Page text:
One objective of the present disclosure is to provide a process for forming a recessed STO device in a write gap of a spin torque assisted magnetic recording writer that is readily implemented in existing writer fabrication process flows.
A second objective of the present disclosure is to provide a process of forming a recessed STO device according to the first objective that relaxes certain dimensional control requirements to enable more degrees of freedom in writer design.
According to one embodiment of the present disclosure, these objectives are achieved with a process sequence of forming a spin torque assisted magnetic recording writer structure where a spin flipping element also called a STO device or STO is formed on a MP tapered trailing side, and has a front side that is recessed from the ABS and separated therefrom by a write gap layer. The process has flexibility in that the write gap thickness may range from less than to greater than the STO thickness. The STO has a lower non-spin preserving layer that is an electrical conductor contacting the MP tapered trailing side, a middle flux guiding layer (FGL), and an upper spin preserving layer that is also electrically conductive. The middle FGL has a magnetization, aligned in the direction of the write gap field, that oscillates when a critical current (IC) is applied, but the FGL magnetization flips to an opposite direction when a current (IB) of sufficient magnitude is reached where IB>IC. Accordingly, there is more reluctance in the WG, which drives more magnetic flux from the MP tip to the ABS and into a magnetic medium for improved writability. Since the STO is recessed at least 10 nm and up to 400 nm from the ABS, fringing growth is considerably reduced compared with a scheme where the STO is at the ABS. As a result, MP fringing is controlled and TPI increases substantially compared with conventional MAMR designs.
According to a preferred embodiment, the STO has a cross-track width that is at least 10 nm, but not more than a maximum width of the MP tapered trailing side. However, in other embodiments, the STO width may exceed the maximum width of the MP tapered trailing side providing there is sufficient width in the mask that determines the WG and first trailing shield width. The STO has a height of 10 nm to 500 nm that represents a distance (orthogonal to the ABS) between the front side and backside. STO down-track thickness is at least 1 nm. The FGL has a magnetization saturation (Ms) value from 4 kiloGauss (kG) to 24 kG. The non-spin preserving layer may be Ta, Ru, W, Pt, or Ti while the FGL is preferably a magnetic multilayer comprised of NixFe100-x, CoyFe100-y, CozNi100-z, or alloys thereof, and where x, y, and z are between 0 and 100 atomic %. The spin preserving layer is one of Cu, Ag, Au, Cr, and Al, or alloys thereof.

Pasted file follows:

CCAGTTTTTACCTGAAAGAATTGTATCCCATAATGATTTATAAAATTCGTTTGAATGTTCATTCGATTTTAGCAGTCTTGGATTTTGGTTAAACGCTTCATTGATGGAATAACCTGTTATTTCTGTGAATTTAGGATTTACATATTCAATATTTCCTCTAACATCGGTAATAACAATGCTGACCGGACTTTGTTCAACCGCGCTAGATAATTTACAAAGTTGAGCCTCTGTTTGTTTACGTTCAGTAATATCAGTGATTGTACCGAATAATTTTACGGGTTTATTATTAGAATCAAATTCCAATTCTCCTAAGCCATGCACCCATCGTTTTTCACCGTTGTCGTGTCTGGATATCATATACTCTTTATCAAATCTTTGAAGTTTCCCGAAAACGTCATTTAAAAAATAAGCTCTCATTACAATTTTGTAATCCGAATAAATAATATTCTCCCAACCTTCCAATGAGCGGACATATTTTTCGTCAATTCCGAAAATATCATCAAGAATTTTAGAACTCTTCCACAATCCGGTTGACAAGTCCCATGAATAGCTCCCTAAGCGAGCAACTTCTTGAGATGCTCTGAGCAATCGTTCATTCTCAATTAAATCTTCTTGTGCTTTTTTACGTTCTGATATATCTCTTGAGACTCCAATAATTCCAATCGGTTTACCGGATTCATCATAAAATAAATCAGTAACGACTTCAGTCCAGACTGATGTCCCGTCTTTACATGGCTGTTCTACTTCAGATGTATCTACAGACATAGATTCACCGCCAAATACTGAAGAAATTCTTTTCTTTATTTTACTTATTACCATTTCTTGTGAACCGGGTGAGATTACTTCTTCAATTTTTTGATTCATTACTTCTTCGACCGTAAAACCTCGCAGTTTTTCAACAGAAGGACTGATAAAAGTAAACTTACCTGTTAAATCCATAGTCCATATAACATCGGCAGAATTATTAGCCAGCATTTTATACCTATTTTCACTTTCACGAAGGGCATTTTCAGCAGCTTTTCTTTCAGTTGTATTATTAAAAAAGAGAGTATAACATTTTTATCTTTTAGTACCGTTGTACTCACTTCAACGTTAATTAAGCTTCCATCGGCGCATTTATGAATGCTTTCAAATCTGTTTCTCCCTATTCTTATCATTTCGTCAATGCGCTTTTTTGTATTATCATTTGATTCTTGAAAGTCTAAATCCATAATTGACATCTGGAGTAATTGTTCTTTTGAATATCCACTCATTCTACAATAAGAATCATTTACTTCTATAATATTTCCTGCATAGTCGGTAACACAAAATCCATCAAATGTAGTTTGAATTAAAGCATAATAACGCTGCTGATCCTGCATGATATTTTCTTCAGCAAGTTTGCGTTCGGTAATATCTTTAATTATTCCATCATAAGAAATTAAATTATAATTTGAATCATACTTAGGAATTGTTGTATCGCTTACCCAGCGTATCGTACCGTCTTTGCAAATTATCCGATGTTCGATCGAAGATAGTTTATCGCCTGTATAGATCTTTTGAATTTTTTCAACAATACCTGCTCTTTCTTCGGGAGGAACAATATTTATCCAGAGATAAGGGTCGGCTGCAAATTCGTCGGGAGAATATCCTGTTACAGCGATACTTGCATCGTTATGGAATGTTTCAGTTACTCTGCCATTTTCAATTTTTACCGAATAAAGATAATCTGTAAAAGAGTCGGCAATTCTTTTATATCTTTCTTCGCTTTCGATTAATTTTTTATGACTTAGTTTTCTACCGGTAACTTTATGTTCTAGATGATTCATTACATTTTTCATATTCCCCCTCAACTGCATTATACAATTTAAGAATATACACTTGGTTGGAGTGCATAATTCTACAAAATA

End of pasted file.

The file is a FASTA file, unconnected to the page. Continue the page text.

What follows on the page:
According to one embodiment, a first step in the process flow of the present disclosure is formation of a tapered trailing side on the main pole that extends from the eventual ABS plane to a corner where the tapered trailing side connects with a MP top surface that is aligned orthogonal to the ABS plane. In some designs, the MP tapered trailing side has a trailing edge at the ABS plane that is coplanar with a top surface of the adjacent side shields and adjoining side gaps. Next, the STO stack of layers with a first thickness is deposited on the MP tapered trailing side, above the MP top surface, and on the side shields and side gaps. Thereafter, a first photoresist layer is coated on the STO stack of layers, and is patterned to provide a line shape with a first width on the MP tapered trailing side and extending over the MP top surface when a rectangular shaped STO element is desired. Alternatively, the photoresist layer has an elongated shape that is subsequently patterned into a trapezoidal shape or a shape substantially similar to the underlying MP tapered trailing side. A write gap layer with a second thickness (d) is deposited on the side shields and on uncovered regions of the MP tapered trailing side. Once the first photoresist layer is removed, a second photoresist layer is coated and patterned to form a rectangular shaped line (or alternative trapezoidal or MP tapered trailing side shape) having a first width on a portion of the STO line shape. The front side of the patterned photoresist layer (mask) is at the desired recess position of the front side of the subsequently formed STO device while the backside of the photoresist mask determines the STO device backside. An ion beam etch (IBE) or reactive ion etch (RIE) process is employed to transfer the rectangular (or alternative) shaped pattern through the STO stack of layers to yield the STO device.
In the following step, the write gap is deposited between the STO front side and the ABS plane with flexibility in realizing a write gap thickness (d1) where d1≤t or d1>t. Next, the first TS layer is preferably conformally deposited on the STO device and on the write gap surrounding the STO. Finally, a second TS layer is deposited on the first TS layer and on the side shields, and is patterned to form a backside at the same height as that of the first TS layer. Thereafter, the remainder of the writer fabrication process follows conventional methods used in the art.